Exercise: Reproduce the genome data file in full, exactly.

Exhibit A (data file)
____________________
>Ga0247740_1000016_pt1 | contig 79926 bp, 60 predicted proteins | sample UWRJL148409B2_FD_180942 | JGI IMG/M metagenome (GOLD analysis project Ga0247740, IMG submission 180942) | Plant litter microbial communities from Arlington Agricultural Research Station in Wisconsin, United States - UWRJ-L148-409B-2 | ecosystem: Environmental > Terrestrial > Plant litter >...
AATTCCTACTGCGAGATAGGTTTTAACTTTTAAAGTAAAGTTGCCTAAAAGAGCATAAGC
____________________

>Ga0247740_1000016_pt1 | contig 79926 bp, 60 predicted proteins | sample UWRJL148409B2_FD_180942 | JGI IMG/M metagenome (GOLD analysis project Ga0247740, IMG submission 180942) | Plant litter microbial communities from Arlington Agricultural Research Station in Wisconsin, United States - UWRJ-L148-409B-2 | ecosystem: Environmental > Terrestrial > Plant litter >...
AATTCCTACTGCGAGATAGGTTTTAACTTTTAAAGTAAAGTTGCCTAAAAGAGCATAAGC